2. Oesophageal obstruction: The pouch can become enlarged and block the oesophagus, making it difficult to swallow food and liquids.
  3. Regurgitation: The contents of the pouch can reflux back into the mouth, leading to the regurgitation of undigested food.
  4. Choking: If the pouch becomes enlarged, it can cause choking or gagging during meals, because the pouch can collect food particles, which can become trapped and cause choking. Other symptoms include difficulty swallowing, regurgitation, and coughing.
  5. Bleeding: Bleeding can be caused by various factors, including the accumulation of food particles in the pouch, leading to inflammation and erosion of the surrounding blood vessels. The bleeding can range from minor to severe and in some cases can lead to life-threatening anaemia.
  6. Fistula Formation: If the diverticulum becomes infected, it can lead to the formation of a fistula, which is an abnormal connection between the diverticulum and another structure, such as the trachea, bronchus, or neck.The symptoms of fistula formation due to Zenker’s diverticulum include difficulty swallowing, hoarseness, coughing, and recurrent aspiration. In some cases, patients may also experience chest pain, shortness of breath, or recurrent infections.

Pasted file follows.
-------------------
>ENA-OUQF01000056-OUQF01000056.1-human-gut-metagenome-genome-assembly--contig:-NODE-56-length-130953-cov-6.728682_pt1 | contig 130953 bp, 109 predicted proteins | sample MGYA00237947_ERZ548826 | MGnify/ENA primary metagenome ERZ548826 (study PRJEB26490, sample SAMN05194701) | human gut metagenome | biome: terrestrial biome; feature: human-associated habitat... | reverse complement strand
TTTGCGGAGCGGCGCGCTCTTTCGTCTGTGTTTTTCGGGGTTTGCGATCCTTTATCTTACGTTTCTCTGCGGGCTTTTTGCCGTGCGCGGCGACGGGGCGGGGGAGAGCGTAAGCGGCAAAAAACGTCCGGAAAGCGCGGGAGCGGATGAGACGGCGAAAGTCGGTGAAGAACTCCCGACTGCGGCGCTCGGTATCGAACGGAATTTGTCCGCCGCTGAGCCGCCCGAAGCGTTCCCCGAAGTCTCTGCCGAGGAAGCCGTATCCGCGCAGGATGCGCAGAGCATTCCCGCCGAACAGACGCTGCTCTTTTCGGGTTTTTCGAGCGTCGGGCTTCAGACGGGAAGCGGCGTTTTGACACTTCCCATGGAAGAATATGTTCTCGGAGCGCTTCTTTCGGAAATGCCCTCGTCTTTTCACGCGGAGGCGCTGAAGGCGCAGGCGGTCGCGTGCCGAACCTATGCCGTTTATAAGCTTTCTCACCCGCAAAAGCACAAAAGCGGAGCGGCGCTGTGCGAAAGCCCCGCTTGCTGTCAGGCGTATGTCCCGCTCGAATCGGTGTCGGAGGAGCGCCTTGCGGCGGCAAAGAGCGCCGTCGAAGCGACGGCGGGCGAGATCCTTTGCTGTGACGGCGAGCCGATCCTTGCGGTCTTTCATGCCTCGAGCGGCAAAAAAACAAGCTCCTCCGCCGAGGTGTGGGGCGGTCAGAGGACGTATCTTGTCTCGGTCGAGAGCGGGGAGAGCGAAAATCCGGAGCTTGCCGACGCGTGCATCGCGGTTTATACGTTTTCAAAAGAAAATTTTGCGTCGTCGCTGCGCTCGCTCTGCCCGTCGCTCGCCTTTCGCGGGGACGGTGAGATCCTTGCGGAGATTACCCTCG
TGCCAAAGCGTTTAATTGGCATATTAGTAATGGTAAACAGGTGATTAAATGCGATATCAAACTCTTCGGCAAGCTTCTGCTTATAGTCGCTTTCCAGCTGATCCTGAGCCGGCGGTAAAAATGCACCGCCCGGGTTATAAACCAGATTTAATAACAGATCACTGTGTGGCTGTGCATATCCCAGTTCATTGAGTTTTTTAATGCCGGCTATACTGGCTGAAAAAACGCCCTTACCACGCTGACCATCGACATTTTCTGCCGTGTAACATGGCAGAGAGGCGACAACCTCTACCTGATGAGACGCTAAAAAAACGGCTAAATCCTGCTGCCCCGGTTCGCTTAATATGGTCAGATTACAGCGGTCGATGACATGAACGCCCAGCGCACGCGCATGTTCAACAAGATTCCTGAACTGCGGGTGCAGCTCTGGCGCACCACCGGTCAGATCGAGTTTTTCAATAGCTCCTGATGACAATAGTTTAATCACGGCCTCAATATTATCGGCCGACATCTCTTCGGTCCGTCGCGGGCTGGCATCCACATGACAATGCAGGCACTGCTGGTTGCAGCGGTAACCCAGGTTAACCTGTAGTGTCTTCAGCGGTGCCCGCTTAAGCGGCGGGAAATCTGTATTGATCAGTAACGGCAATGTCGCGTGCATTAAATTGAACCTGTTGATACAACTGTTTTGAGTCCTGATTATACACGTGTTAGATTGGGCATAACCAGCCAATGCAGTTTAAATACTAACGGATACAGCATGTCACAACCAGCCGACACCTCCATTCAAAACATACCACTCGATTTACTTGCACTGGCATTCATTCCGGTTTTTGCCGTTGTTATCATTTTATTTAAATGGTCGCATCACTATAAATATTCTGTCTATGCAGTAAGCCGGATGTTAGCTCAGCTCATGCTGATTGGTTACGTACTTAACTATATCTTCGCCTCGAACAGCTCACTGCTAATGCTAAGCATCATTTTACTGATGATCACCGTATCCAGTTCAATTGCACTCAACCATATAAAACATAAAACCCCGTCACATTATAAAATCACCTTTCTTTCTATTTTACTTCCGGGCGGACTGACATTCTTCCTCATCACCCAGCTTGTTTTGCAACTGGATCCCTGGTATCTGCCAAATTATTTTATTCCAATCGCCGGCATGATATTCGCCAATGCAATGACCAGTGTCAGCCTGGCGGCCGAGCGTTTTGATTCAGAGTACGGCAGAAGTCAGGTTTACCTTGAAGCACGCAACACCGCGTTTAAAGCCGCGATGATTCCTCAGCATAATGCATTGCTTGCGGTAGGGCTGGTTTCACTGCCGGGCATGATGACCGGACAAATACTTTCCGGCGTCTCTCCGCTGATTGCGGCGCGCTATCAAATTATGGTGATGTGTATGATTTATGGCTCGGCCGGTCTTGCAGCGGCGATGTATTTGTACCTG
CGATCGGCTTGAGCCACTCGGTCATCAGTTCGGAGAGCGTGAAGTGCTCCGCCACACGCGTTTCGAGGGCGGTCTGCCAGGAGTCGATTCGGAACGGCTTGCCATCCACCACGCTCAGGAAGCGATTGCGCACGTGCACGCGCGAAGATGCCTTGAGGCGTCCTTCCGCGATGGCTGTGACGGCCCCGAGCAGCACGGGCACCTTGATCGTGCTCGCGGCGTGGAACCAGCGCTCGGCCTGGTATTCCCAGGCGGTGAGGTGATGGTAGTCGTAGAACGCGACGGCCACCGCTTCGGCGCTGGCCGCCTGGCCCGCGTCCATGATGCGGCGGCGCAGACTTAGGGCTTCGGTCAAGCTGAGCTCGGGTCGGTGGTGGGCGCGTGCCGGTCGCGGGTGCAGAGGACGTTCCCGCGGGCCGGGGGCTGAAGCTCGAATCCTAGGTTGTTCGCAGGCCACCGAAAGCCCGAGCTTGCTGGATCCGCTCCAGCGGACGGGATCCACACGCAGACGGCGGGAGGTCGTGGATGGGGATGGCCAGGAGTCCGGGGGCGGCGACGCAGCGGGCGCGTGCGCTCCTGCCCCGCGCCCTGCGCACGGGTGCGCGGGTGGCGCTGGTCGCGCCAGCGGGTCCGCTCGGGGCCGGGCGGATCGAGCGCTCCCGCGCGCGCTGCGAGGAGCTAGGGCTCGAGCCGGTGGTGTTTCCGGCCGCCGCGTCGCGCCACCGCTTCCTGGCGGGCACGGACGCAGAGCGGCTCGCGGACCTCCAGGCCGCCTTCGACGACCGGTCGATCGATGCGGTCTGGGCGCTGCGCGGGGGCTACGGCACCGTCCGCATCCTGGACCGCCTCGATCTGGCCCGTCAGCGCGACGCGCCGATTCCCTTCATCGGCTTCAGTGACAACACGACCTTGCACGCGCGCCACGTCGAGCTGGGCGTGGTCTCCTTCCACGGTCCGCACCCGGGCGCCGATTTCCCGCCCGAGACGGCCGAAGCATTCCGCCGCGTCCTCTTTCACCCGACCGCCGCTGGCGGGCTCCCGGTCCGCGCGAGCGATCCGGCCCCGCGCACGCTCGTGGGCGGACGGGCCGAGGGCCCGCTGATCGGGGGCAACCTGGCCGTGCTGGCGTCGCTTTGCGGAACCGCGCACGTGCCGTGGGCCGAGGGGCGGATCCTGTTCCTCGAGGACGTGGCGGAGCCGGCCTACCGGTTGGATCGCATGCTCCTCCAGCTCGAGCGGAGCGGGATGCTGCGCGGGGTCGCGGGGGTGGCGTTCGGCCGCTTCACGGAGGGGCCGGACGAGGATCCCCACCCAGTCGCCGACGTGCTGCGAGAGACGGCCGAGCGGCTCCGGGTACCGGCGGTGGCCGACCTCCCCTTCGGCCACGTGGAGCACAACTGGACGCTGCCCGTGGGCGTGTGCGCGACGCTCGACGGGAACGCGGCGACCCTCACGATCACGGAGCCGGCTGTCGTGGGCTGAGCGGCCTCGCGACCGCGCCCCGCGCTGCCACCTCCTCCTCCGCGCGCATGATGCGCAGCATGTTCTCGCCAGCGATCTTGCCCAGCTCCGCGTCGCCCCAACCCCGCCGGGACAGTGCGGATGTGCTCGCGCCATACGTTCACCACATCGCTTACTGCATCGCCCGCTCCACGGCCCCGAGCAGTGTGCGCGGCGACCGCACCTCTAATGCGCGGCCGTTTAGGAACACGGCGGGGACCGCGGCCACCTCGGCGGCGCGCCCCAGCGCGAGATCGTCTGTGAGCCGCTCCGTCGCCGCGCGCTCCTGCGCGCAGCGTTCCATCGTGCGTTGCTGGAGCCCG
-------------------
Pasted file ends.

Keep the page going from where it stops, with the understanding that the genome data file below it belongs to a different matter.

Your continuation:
7. Laryngeal Nerve Paralysis: Laryngeal nerve paralysis, also known as vocal cord paralysis, is a condition in which the nerves that control the larynx (voice box) are damaged or do not function properly. This can result in difficulties with speaking, swallowing, and breathing.

Treatment for Zenker’s diverticulum typically involves a surgical intervention to remove the pouch and repair the oesophagus. Early diagnosis and treatment can help prevent complications and improve the quality of life for patients with this condition.

Diagnosis of Zenker’s Diverticulum

The above-mentioned signs and symptoms can be helpful in determining the existence of diverticulum. However, there are some specific diagnostic tests used by clinicians to diagnose the condition;

  1. Endoscopy: An endoscopy may be performed to diagnose the condition. An endoscopy is a procedure in which a thin, flexible tube equipped with a camera is inserted into the mouth and passed down the throat to the oesophagus. The doctor will be able to visualize the pouch and determine its size and location.